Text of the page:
It is important to note that when you are taking new clinicians onboard – to join your group private practice as subcontractors – that they will come with a certain understanding of what to expect, how things are set up, and how things work or don’t work in a group private practice.
Often times, they get this understanding from:
- having consulted at another group private practice
- having spoken peers whom consulted at another group private practice
- having spoken to a supervisor
- having spoken to an university lecturer
- having read comments in various Facebook Groups
- having had discussions at professional events
- etc etc..the list goes on…
This means that you can not ASSUME that they know how YOUR group private practice operates and is run (even if they seem like they do or should).
You will be doing yourself (and them) a huge disservice to not ensure that they are 100% across how YOUR group private practice operates.
A common example of this, that often rears its ugly head with my Private Practice Success private clients are….
>> Who is PAYING who <<
Have you ever heard something like this from one of your clinicians…
“I PAY X% of my earnings to the practice…”
“The practice TAKES X% CUT of MY earnings…”
And very often these sentences are followed by something like:
“…and therefore I expect there to always be admin coverage when I see clients.”
…or something similar.
The underlying expectation is that YOU (the practice owner) really works for THEM (the clinician) as YOU are providing THEM with a service because THEY are paying YOU.
[ Interesting fact should you be in this scenario: Although you are now providing the service, the clinician will have a hissy fit if you dare to actually increase your service fee like any other business would, as how dare you take a bigger CUT of their money – which is just another reason why I stay miles and miles away from this arrangement. If you haven’t guessed by now, I prefer to avoid drama. ]
And if THAT is what you want and how you’ve set up your group private practice, then YOU need to ACCEPT that you made the choice to be working FOR the subcontractor- that is, you as the practice/business is providing this service to them…and they are really your clients, right?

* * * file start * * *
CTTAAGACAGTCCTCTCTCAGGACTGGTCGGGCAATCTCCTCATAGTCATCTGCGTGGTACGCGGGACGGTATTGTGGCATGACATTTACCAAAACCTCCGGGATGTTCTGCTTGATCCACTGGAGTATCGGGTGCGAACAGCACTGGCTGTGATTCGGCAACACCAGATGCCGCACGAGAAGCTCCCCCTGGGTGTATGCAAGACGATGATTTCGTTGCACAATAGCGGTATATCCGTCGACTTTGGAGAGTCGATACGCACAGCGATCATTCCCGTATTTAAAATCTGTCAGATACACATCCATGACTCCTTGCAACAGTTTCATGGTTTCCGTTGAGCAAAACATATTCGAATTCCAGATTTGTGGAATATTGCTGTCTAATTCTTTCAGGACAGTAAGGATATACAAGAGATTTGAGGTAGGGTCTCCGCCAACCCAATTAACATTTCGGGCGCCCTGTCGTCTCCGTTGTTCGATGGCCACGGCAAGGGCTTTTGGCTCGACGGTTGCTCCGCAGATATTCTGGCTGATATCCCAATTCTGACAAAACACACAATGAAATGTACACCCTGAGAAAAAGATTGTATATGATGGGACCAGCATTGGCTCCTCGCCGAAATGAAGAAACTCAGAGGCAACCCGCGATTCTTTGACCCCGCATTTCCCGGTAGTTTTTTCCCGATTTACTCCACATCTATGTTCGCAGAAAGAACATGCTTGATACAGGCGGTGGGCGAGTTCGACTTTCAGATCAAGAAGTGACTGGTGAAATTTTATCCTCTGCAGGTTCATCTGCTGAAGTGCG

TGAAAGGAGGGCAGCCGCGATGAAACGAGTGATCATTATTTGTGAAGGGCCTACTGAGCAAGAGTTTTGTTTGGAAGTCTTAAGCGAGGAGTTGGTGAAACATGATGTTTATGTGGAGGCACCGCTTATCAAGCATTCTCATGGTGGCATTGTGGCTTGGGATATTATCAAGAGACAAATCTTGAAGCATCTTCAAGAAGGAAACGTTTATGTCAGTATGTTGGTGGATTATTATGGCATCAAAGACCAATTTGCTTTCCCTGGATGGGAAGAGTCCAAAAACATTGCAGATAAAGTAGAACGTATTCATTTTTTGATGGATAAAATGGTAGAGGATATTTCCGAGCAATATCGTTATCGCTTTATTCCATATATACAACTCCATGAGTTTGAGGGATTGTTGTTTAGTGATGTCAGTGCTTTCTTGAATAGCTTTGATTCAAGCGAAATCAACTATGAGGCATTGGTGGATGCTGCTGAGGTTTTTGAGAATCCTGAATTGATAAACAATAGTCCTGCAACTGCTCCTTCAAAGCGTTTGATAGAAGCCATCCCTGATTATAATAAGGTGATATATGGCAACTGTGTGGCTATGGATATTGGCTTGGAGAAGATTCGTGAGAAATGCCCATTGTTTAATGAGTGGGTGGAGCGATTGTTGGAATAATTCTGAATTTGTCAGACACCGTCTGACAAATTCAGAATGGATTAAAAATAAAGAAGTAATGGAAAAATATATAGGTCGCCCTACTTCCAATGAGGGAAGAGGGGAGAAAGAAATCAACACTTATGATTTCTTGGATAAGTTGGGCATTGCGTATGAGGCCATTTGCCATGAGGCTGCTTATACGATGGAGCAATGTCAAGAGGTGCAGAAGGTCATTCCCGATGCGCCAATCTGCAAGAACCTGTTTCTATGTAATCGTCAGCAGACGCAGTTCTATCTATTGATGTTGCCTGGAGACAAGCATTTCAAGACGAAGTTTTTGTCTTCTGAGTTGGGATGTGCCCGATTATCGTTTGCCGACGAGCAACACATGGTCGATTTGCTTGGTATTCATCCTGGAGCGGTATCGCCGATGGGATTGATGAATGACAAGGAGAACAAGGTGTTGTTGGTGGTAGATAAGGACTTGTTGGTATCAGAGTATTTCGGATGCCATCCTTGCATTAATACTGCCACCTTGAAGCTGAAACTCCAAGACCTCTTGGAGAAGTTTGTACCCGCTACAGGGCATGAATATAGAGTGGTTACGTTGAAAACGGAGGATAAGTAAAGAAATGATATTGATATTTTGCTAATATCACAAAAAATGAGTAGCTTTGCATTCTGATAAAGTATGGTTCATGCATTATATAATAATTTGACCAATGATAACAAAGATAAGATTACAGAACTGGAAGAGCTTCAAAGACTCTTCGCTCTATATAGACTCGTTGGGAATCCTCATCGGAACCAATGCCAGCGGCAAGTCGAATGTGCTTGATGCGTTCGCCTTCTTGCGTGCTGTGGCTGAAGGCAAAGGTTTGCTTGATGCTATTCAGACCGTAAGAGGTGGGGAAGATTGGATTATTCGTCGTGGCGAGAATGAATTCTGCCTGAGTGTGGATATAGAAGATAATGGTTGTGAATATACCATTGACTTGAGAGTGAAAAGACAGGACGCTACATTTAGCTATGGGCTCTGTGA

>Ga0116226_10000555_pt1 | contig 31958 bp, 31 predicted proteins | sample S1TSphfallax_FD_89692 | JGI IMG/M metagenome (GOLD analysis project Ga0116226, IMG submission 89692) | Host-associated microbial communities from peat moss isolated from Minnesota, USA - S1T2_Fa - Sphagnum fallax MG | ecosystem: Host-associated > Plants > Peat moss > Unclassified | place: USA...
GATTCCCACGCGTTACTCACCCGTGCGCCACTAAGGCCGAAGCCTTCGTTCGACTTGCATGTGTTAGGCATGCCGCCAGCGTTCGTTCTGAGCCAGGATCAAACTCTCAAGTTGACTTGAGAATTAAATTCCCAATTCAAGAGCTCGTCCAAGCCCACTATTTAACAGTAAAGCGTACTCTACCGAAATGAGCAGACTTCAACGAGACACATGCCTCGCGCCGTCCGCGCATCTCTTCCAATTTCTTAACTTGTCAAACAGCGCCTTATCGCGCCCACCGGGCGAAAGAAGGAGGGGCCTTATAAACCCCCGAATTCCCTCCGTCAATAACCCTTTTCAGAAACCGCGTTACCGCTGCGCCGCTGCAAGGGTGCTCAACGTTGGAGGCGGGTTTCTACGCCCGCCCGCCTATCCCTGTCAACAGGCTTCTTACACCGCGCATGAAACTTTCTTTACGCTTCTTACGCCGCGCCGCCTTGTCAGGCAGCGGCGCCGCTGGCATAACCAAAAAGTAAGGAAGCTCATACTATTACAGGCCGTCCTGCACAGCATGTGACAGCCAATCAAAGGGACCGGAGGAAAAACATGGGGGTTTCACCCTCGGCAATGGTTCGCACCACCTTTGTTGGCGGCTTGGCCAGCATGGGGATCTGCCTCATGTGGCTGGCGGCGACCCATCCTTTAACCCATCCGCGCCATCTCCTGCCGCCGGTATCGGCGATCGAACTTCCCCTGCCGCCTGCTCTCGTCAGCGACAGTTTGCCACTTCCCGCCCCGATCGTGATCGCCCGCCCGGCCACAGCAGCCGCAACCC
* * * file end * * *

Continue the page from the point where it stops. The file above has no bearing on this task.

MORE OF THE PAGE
In my opinion, to be honest, THAT is NOT a subcontracting arrangement. It is a Serviced Office (Room Rental) arrangement – and if that is your business vision then that’s cool too.
However, I’m sure you know me well enough to know that I am not in this business to work for someone else. I gladly admit that I like to be ‘the client’ in our scenario.
Why? Because I like to be the boss (nothing wrong with that by the way). Isn’t that why people go into business for themselves?
Which means that if you follow my business model you need to sit your new subcontractor down and wipe the slate clean of how they THINK it works (or should work) and take the time to properly educate them on your model.
Which (in short) is this:
- The client pays the practice
- The money goes into the practice’s bank account
- All the money hence belongs to the practice (not the subcontractor)
- The practice uses that money as it pleases to pay all overheads
- The subcontractor invoices the practice for an agreed amount (often calculated using a %)
- And that is it.
Plain and simple.
- The money coming in belongs to the practice – which means the practice is NOT taking a cut of the subcontractor’s money.
- The subcontractor invoices the practice – which means the subcontractor is NOT paying the practice – instead, the practice pays them.
Unless you educate your subcontractor on your model, you can expect resentment and other difficult emotions to bubble up that you will have to manage.
So take the time to…
- Get clear on your model of choice.
- Get clear on the long-term business and personal implications of this model.
- Own your model of choice.
- Proudly share your model with your current and new subcontractors to ensure everyone is 100% on the same page.
Communication is key.
I know I might sound harsh on this topic, but I’ve seen the emotional turmoil that private practice owners face on a daily basis as a result of an unclear model that causes confusion with both parties, as it was never thoroughly thought through and discussed.
You absolutely must get this right.
Yours in Private Practice Success,
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